Futurepower(R) (558542) | about 4 months ago | (#46998849)

Could you provide more information? A search says that Lithium costs $300 per pound, not as high as I would have guessed. What other metals?

Re:Intense skepticism. Fraud? (4, Informative)

AmiMoJo (196126) | about 4 months ago | (#46998057)

Have a look at their web site, it makes much more sense: http://powerjapanplus.com/batt... [powerjapanplus.com]

It's an organic electrolyte. It appears to use lithium, but simultaneous ion and anion flow in opposite directions to increase current flow while producing less heat. They say they have filed a patent but I couldn't find it, not really sure how long it takes for Japanese ones to come online.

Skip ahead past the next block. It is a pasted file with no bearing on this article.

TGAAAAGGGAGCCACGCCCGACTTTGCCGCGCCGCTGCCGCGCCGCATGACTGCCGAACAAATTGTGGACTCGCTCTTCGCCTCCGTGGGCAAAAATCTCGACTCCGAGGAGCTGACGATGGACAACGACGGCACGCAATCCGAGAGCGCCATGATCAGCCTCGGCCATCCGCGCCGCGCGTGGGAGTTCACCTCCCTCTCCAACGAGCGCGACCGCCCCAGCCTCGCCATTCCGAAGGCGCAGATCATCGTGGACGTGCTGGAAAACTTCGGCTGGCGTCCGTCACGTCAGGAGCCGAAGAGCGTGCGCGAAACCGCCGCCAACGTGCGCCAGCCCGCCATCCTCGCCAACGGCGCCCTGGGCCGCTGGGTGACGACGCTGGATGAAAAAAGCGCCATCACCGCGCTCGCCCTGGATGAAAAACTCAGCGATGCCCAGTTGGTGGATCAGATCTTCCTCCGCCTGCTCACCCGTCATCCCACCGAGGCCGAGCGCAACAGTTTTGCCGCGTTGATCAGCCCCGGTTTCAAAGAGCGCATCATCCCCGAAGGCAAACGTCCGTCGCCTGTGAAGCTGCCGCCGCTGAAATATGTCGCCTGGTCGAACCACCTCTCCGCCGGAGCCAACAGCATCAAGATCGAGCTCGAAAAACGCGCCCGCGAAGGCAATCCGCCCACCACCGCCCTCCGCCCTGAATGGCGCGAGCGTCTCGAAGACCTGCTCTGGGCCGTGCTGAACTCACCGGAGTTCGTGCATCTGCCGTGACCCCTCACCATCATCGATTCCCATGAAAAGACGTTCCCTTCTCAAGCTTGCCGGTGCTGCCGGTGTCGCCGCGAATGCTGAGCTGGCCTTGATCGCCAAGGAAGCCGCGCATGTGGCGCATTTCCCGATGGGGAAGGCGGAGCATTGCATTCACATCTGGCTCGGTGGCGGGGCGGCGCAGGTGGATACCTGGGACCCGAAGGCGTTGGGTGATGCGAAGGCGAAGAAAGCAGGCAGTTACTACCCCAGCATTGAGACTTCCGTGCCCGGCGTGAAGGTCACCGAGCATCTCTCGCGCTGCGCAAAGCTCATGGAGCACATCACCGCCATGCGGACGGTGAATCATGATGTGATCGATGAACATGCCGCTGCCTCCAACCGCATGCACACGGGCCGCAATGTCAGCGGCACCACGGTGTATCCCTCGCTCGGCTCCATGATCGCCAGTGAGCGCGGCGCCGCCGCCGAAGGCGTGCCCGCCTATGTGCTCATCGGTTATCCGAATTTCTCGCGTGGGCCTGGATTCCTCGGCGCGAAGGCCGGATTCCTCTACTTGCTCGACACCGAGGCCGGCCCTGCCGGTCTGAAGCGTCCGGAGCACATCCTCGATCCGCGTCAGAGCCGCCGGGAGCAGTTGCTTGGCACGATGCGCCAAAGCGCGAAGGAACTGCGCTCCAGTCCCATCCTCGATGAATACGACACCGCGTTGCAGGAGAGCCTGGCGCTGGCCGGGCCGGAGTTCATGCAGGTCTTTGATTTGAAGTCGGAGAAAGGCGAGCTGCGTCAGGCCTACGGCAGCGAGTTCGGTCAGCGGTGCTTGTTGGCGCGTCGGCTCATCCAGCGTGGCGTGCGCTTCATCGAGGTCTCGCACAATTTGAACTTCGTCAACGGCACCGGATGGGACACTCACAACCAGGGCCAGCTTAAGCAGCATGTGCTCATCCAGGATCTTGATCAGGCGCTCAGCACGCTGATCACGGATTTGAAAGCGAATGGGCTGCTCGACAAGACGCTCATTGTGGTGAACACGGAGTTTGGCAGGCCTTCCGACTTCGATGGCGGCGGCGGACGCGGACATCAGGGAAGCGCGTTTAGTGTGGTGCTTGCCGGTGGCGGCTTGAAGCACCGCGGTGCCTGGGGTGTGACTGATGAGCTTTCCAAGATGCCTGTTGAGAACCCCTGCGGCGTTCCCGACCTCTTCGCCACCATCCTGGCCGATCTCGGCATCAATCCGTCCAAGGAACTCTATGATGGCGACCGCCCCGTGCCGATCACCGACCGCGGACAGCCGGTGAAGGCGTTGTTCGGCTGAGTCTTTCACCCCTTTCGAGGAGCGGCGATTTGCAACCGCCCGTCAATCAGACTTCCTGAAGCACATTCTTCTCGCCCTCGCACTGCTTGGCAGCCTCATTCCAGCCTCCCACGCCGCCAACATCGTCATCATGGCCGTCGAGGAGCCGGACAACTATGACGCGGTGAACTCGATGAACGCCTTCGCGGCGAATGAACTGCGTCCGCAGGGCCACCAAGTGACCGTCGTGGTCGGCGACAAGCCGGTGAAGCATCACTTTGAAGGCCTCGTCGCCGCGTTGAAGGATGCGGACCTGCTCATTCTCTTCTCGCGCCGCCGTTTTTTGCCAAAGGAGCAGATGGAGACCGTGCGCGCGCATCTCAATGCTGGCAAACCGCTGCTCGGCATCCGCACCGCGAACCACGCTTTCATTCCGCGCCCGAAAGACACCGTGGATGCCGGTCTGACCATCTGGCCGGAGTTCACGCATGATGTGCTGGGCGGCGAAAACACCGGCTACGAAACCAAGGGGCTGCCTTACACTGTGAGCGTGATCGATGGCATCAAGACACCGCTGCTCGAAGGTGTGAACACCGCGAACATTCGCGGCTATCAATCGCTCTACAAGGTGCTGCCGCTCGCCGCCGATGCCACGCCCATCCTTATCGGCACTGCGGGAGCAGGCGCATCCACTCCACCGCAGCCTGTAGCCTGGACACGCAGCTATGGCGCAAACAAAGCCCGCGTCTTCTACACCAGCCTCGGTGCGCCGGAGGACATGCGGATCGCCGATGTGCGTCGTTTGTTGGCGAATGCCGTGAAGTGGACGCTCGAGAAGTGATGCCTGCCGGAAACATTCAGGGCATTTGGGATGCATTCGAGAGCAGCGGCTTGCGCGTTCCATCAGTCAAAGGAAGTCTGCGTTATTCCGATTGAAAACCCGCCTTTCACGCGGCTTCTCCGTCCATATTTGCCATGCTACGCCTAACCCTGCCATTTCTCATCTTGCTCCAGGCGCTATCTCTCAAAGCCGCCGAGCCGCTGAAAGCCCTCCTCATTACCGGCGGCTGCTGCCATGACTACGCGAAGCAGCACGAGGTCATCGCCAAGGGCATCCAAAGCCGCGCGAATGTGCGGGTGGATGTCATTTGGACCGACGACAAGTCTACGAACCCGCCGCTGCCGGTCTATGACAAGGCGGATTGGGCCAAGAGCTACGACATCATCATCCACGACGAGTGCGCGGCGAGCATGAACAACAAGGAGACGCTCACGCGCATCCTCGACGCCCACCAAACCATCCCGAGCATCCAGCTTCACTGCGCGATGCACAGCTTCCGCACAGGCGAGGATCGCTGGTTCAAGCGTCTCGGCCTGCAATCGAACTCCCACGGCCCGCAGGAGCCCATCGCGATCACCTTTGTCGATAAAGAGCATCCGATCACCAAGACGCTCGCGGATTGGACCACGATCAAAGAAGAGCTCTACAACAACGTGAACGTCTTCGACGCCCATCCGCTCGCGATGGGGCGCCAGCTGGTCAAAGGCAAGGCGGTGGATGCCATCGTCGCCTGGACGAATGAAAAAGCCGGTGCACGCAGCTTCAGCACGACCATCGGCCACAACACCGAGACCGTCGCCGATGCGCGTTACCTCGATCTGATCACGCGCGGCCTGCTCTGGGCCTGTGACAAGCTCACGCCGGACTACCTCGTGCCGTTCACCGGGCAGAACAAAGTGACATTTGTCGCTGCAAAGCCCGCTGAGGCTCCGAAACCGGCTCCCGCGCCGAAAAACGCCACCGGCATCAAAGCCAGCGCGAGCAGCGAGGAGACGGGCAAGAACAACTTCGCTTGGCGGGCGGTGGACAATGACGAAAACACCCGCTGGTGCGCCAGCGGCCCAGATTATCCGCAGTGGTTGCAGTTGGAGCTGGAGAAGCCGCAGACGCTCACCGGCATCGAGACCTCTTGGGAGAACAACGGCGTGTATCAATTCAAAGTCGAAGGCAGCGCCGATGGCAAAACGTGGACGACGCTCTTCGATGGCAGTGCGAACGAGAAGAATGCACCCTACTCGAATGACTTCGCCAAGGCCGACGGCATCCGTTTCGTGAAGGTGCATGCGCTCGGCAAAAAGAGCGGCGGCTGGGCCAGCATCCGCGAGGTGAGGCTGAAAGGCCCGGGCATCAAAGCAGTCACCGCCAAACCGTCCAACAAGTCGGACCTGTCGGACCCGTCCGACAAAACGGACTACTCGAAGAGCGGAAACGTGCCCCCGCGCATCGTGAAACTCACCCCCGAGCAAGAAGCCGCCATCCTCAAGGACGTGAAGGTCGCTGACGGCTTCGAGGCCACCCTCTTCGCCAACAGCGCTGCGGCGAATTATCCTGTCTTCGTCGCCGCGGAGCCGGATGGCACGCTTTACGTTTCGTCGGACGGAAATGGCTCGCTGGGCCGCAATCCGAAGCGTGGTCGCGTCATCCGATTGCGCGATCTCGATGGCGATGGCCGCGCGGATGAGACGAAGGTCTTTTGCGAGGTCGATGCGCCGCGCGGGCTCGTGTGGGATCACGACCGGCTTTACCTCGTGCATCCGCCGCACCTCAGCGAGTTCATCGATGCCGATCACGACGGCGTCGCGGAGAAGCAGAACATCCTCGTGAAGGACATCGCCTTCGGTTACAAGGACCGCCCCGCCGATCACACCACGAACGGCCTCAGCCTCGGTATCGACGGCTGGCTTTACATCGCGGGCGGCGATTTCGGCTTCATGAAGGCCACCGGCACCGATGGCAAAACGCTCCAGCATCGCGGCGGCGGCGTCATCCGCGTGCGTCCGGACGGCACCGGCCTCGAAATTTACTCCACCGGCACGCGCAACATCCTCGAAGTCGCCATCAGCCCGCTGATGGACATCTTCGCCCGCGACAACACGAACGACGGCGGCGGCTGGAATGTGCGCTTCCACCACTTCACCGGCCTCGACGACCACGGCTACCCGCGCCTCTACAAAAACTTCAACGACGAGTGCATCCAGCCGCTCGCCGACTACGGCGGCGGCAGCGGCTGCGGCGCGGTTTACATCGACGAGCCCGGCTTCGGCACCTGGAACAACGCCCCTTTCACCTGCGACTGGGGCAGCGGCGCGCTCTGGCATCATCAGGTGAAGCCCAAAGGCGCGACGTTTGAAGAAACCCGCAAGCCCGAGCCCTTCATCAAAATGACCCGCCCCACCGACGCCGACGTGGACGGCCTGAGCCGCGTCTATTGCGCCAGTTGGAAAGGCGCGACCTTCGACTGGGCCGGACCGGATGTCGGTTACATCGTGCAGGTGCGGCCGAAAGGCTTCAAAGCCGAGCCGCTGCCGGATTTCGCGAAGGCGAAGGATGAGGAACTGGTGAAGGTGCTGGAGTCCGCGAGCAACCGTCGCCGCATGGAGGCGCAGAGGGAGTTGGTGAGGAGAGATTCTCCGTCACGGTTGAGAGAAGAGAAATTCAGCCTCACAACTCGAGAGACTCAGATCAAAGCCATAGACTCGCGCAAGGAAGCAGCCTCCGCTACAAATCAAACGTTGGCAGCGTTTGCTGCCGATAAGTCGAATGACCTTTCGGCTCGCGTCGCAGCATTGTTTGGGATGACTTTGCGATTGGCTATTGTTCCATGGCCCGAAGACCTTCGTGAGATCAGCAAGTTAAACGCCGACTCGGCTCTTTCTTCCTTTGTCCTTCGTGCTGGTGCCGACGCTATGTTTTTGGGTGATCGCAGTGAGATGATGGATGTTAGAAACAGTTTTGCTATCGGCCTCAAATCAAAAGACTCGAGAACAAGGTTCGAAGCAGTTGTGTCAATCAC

Re:Intense skepticism. Fraud? (0)

Anonymous Coward | about 4 months ago | (#46998629)

An all-HTML site?!?! Honestly do they really exist? Or a hoax?

Re:Intense skepticism. Fraud? (1)

gargalatas (924373) | about 4 months ago | (#46998653)

Even their news page is in HTML! wtf?

Re:Intense skepticism. Fraud? (1)

webmistressrachel (903577) | about 4 months ago | (#47001869)

PHP and most other server-side preprocessors can process html on the way out, too. Simple setting.

Means script kiddies like you won't look too hard at hacking... after all not much there to hack if you think it's all just straight html...

Re:Intense skepticism. Fraud? (1)

higuita (129722) | about 4 months ago | (#47001325)

what the problem of a HTML site?!

Not everyone likes flash, javascript and php/ruby/whatever

You can build a good site using some scripts and templates and building HTML pages when they are needed (say using a Makefile)

Re:Intense skepticism. Fraud? (1)

140Mandak262Jamuna (970587) | about 4 months ago | (#47000763)

Look at the picture of the computer [powerjapanplus.com] the two serious looking scientists (or actors ) are sitting at. Either it is a IBM-PC XT with a floppy disk from 1980s or it is a DVD/VCR player with a TV set on top.

Re:Intense skepticism. Fraud? (1)